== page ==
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Eruvin 102



(a) A bolt that is tied but that is dragging on the floor - is only Asur mi'de'Rabbanan, because it looks like Binyan, and it is permitted in the Mikdash because 'Ein Shevus ba'Mikdash'.

(b) We are talking about a bolt that is straight - that does not have a thick rounded edge.

(c) Rebbi Yehudah holds that even using a bolt that is *not* tied does not constitute real Binyan; it only *resembles* Binyan, and is therefore permitted in the Beis Hamikdash.

(d) He also holds that Nagar ha'Nigrar does not even resemble Binyan (since one end is suspended); consequently, it is even permitted outside the Beis Hamikdash.

(a) Rav Yehudah quoting Shmuel, rules like Rebbi Yehudah by Nagar ha'Nigrar bi'Medinah.

(b) We rule like Rebbi Yehudah by Nagar ha'Nigrar - provided it is tied to the actual door itself, and not just to the door-post.

(c) Until now, we have been speaking of a bolt that was tied with a weak string that would have broken had they picked it up whilst it was tied to the bolt; Rav Tivla, said nothing about a Nagar ha'Nigrar that was tied to the door-*post*, because the string was strong.

(a) Rav Ivya stopped that man in Neherda'a from using a bolt that he was tying with a reed - because a reed is so weak that it is as if the bolt was not tied.

(b) Rav Yehudah maintains - that if a bolt penetrates the actual floor, it is similar to building, and is forbidden.

(c) If one fixes a handle to the bolt - the Halachah does indeed change: the bolt may be used even if it penetrates the actual floor.

(d) One is permitted to use an enormous beam or a mortar to lean against the door on Shabbos - because they are fit to use (the former to sit on); it is also common to use them for this purpose - see Tosfos DH 'Hahu'.

(a) Rav Asi permitted draping covers over the large hoops that stretched from wall to wall on a boat - provided that, either the width of each hoop was a Tefach, or they were less than three Tefachim apart (because, either way, there would already be an Ohel there when Shabbos entered, and adding a temporary Ohel to an existing one is permitted.

(b) Rav permitted Rav Huna to drape the pens on Shabbos - by covering them partially (even as little as a Tefach) before Shabbos, and it would be permitted to add to the Ohel on Shabbos.

(a) Rav quoting Rebbi Chiya permitted putting up and taking down ...
1. ... a veil by the door - for purposes of modesty - because it was not left there permanently, but was constantly being put up and taken down.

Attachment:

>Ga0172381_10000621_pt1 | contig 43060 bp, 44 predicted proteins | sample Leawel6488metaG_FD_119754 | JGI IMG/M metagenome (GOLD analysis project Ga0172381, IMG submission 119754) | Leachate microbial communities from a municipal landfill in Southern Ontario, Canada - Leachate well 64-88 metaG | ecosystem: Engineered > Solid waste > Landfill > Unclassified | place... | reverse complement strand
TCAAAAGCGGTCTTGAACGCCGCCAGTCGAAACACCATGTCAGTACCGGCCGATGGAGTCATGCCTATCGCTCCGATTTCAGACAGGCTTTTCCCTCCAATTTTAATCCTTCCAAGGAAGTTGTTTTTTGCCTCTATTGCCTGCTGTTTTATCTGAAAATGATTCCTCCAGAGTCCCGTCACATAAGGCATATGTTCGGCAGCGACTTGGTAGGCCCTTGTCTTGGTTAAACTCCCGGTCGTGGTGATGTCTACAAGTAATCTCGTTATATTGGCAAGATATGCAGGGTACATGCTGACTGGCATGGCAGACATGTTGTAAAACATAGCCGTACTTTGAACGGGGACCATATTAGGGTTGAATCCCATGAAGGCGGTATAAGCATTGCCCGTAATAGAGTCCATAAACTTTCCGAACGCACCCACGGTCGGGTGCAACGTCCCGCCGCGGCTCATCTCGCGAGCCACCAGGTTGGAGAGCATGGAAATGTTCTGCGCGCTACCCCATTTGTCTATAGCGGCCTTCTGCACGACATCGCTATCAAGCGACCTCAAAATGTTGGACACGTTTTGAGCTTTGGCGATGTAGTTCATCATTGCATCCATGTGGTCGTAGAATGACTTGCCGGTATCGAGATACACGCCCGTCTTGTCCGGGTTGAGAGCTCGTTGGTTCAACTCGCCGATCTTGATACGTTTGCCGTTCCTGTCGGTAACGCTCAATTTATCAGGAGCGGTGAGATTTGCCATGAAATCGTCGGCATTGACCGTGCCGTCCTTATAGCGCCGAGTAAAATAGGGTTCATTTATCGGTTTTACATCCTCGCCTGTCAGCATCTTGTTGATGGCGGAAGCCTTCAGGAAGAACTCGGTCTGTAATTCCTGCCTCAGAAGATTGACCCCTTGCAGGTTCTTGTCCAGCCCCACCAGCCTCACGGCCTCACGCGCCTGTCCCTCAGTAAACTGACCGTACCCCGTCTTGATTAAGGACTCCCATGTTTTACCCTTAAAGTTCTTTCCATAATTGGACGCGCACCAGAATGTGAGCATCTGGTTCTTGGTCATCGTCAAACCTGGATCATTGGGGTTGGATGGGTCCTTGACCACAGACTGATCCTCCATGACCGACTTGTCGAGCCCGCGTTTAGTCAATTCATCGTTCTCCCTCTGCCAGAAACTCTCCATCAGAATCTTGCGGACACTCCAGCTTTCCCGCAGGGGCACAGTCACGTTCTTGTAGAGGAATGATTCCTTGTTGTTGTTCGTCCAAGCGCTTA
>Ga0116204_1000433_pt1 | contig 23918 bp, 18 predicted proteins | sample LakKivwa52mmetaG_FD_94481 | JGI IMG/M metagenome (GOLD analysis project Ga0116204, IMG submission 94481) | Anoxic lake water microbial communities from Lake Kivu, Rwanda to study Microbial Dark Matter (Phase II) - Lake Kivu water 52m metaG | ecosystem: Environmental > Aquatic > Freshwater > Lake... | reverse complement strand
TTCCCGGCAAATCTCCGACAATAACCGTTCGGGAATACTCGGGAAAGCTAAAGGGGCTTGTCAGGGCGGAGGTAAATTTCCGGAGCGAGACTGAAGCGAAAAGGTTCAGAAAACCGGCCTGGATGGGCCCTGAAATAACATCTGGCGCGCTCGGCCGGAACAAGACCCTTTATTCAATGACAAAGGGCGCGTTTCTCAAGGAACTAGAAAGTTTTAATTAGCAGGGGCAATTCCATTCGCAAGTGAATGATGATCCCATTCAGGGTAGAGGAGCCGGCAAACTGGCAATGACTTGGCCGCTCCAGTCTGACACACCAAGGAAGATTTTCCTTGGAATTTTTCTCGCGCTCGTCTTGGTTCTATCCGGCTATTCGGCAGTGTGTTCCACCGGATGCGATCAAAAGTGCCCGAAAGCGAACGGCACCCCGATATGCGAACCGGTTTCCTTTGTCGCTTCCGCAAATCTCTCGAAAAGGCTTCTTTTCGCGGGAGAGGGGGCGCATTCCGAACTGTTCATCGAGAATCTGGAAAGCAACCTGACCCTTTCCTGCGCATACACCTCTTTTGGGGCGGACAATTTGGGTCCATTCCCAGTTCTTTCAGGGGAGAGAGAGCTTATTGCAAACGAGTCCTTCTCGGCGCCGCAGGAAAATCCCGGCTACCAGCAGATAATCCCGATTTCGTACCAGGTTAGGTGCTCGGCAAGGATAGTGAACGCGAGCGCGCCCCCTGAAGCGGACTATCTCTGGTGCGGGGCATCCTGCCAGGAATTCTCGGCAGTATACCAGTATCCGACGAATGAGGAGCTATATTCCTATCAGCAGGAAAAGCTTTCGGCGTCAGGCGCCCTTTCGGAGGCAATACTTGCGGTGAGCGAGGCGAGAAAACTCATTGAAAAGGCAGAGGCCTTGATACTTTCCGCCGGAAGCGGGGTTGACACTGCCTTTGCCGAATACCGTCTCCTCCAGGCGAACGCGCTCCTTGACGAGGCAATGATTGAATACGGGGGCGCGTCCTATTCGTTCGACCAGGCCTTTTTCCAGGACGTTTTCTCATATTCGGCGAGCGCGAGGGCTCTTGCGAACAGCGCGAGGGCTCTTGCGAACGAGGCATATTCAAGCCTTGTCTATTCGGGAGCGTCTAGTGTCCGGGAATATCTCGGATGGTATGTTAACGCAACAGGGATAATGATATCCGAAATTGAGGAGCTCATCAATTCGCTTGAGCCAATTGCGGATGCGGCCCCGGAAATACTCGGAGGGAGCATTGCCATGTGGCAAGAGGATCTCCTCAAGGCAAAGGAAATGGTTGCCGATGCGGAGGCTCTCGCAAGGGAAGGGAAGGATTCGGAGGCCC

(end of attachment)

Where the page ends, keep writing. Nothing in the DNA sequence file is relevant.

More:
2. ... a 'Chasan's canopy' - because it did not have a roof of a Tefach (it came to a virtual point on top).
(b) The canopy may also not reach a width of one Tefach within three Tefachim from the top, nor may the slope on either side reach a width (to make a total width of two Tefachim) by the time it reaches the bed.

(c) This does not mean that the bed is less than two Tefachim wide - because such a bed would be useless. We are speaking when there are a series of such canopies stretching across the bed, each one two Tefachim wide.




(a) The Gemara initially thought that one may not wear a fur hat if it extends a Tefach or more beyond ones head - because putting it on constitutes making an Ohel, and is Asur mi'de'Rabbanan.

(b) In that case, asks the Gemara, one should also be forbidden to allow part of any garment to extend one Tefach beyond one's head?

(c) The Gemara therefore concludes that it is a loose-fitting hat that is forbidden, and one that is not tied in such a way that a wind will not blow it off. Otherwise it is forbidden, perhaps the wind will blow it off, and he will forget about Shabbos and carry it. (See Tosfos, DH Ha deMihadek who conclude from our Sugya, that a stiff felt hat is forbidden because of Ohel.)

(a) The Tana Kama permits returning a lower-hinge of the door of a cupboard that came out of its socket - in the Beis Hamikdash, but not elsewhere - because one may come to use tools to fix it properly.

(b) It is forbidden to return an upper-hinge that came out of its socket, even in the Beis-Hamikdash - since, when the top hinge comes out, the whole door comes loose, and returning it, is Binyan d'Oraysa, which is forbidden even in the Beis Hamikdash.

(c) A box or a cupboard etc. in the Beis Hamikdash might contain salt, frankincense or incense.

(d) It is forbidden to return the hinge of the door of a pit, and enclosure or a room - because they are attached to the ground, and are therefore considered Binyan.